(Cooperative Economic)



This project work is channeled towards studying how to organize a viable co-operative society. It specifically dealt with motives for joining co-operative society, factors affecting the formation of co-operative society and Ten steps in organizing a viable Co-operative Society.



1.0   Introduction

1.1  Statement of  Research Problem

1.2   Purpose of the Study

1.3   Background of the Study

1.4   Theoretical Foundation of the Study

1.5   Research Question

1.6   Limitation of the Study

1.7   Significant of Study


2.1    Who is a Co-operator?

2.2    What is a Co-operative and Value?

2.3    What is a co-operative society?

2.4     Co-operative values

2.5    Types of Co-operative Societies

2.6    Consumer Co-operative

2.7    Agricultural Co-operative

2.8    Productive/Producer Co-operative

2.9    Classification of Co-operatives Societies

4.1           According to Functions

4.2           According to the Economic status of members of the Society.

4.3           According to the sector of the Economy in which the societies are engaged.

4.4          According to the number of function carried out by the societies.

4.5          According to the level of operation of the societies.

4.6           According to the area of operation

4.7            According to the legal status of societies

4.8            According to the liability of the members on liquidation of the societies.

4.9            According to the level of integration or the functional link between the members enterprises or households and the co-operative enterprises.

4.10    According to the degree of autonomy

4.11    According to the sex of members

4.12    According to the envisaged duration of the societies

4.13    According to the size of the societies

4.14    According to the functional state of the societies

4.15    According to the nature of goods produce

2.5       Structure of co-operative societies

5.1       Primary Co-operative Societies

5.2       Secondary co-operative societies

5.3       Tertiary co-operative societies

5.4       Co-operative management structure

5.5       Tools of control

2.6       Principle of co-operation

2.7       Motives for joining or forming co-operatives

7.1        Economic motives

7.2        Sociological/Emotional motives

7.3        External Pressure

2.8       Factors which influence the formation of co-operative

2.9       Ten steps of organizing a viable co-operative societies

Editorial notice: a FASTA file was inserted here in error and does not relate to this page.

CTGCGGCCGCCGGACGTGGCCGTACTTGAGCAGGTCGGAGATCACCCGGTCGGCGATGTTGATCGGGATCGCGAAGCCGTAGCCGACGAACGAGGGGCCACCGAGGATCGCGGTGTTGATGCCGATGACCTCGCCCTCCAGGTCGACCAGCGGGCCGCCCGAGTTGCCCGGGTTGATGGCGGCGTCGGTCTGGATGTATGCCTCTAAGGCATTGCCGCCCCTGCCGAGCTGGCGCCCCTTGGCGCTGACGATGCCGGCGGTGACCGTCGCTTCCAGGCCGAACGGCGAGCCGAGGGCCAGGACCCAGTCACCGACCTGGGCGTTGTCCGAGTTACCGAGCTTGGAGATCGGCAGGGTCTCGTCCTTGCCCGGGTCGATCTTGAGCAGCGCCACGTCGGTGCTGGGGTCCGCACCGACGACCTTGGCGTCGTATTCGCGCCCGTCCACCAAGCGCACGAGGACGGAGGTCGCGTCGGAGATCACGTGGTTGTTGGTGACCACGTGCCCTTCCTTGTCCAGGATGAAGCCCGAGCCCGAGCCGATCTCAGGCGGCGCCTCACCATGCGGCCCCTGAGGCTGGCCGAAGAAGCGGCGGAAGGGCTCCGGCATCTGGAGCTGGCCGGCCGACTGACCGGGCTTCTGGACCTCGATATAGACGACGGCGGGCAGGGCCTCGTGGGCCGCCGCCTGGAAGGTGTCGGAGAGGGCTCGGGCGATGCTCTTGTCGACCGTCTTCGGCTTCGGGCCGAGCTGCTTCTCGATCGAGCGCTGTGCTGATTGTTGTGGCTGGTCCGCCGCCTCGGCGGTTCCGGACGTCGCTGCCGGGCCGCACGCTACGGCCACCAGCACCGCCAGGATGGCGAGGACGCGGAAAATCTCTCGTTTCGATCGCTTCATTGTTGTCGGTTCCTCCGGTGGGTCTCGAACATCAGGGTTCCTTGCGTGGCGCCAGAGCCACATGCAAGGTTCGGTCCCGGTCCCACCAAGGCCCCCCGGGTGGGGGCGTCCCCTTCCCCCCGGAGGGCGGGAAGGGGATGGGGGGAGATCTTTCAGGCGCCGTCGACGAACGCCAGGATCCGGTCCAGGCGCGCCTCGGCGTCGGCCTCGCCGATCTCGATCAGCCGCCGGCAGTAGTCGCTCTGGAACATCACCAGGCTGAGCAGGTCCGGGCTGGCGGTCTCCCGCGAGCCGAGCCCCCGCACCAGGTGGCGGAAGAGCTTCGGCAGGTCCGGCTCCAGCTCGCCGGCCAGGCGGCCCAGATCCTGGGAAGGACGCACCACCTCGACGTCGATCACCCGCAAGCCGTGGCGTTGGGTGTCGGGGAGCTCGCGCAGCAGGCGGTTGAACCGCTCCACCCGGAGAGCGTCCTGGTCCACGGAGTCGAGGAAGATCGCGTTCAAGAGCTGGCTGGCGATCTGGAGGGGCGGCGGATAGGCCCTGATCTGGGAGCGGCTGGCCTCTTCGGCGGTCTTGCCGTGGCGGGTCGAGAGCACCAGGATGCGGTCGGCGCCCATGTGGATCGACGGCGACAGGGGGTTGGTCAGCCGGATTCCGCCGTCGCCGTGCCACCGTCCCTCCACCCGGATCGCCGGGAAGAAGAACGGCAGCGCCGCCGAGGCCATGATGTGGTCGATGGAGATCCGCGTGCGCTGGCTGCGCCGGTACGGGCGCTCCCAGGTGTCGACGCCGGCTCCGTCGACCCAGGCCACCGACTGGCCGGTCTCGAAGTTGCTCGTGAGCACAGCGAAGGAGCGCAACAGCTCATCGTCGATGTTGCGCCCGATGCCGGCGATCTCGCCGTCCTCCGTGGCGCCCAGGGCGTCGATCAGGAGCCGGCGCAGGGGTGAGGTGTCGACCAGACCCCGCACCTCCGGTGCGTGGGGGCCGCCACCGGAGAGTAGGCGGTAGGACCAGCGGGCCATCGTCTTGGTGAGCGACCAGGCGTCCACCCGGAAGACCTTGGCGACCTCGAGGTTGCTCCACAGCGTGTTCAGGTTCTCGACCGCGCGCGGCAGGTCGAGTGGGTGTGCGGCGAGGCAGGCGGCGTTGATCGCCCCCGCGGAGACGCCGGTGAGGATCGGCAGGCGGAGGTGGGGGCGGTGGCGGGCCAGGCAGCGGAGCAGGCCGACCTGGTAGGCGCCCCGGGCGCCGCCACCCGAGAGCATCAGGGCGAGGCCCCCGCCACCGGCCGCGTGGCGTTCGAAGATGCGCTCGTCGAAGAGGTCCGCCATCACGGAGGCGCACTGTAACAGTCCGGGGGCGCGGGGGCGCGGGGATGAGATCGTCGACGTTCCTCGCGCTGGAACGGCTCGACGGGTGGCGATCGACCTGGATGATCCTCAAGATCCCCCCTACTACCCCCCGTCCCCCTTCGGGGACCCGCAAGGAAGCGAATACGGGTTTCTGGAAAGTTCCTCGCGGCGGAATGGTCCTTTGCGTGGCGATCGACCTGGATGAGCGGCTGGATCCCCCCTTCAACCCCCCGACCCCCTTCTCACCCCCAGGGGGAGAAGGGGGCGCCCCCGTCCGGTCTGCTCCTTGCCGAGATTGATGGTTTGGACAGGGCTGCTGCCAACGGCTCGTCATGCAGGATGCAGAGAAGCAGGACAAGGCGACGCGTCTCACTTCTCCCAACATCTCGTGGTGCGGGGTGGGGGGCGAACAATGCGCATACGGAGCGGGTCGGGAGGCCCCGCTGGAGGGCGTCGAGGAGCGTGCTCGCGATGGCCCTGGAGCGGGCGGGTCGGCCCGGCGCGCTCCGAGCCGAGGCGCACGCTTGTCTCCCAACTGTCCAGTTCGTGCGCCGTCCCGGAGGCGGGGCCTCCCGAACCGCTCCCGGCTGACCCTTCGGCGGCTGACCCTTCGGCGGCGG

3.0            Research methods and procedures

3.1    Research Design

3.2       Sampling

3.3       Description of the Research Instrument

3.4       Method of Communication of the Research

3.5       Field work


4.0            Data presentation and Analysis

4.1    Introduction

4.2      Data presentation


5.1      Summary

5.2      Finding

5.3      Conclusion

5.4      Recommendation

5.5      Reference






This is a discernible pattern of co-operative development in African and Asian Countries which were former colonies of Europe Nigeria is no exception.  During the colonial days the seed of co-operative was sown but it could only grow slowly. At this points, co-operative were restricted to serve only the purposes of the paymaster (the white man).  Co-operatives then were not allowed to grow or expand into the hinter lands.

        In Nigeria, the first hint on co-operative emergence occurred during the first World War.  This co-operative which happended to be a consumer co-operative was, modeled the Rochdala of England home of the colonialist.  These early co-operative societies existed to ratio out goods, which were very scared during the World War and died a natural death sown after the World War.

        Therefore, in 1926, the then colonial Agricultural ministry began organizing cocoa formers around Abeokuta and Ibadan in Western Nigeria to market their product especially to Europe where the colonical masters needed tit for their home industries.  This was also the patterned development of co-operative in British colonies.  After this experiment, the Western region of Nigeria embraced co-operative, especially marketing types.

        The Agricultural ministry continued to maintain control and supervision over these Western co-operative societies.  Emboldened by this sequence in co-operative acceptance in the West and the attendant success of the marketing co-operatives which had translated into more raw material for parent companies in Europe, the colonial master appointed Mr, F. C. Strickland to go and understudy the success story of cocoa marketing co-operative in the western region, with a view to enacting co-operative law.  For three month December 1933 to March 1934 – Mr. Strickland carried out spot assessment.

        In this report, Mr. strickland’s report no doubt kick started the co-opeartive activities in Nigeria. On return to Nigeria the first thing he did was to recognize the cocoa farmer societies, who were already excelling in the production and marketing of the best quality cocoa.  Next was to bring these societies under the umbrella of the co-operative law.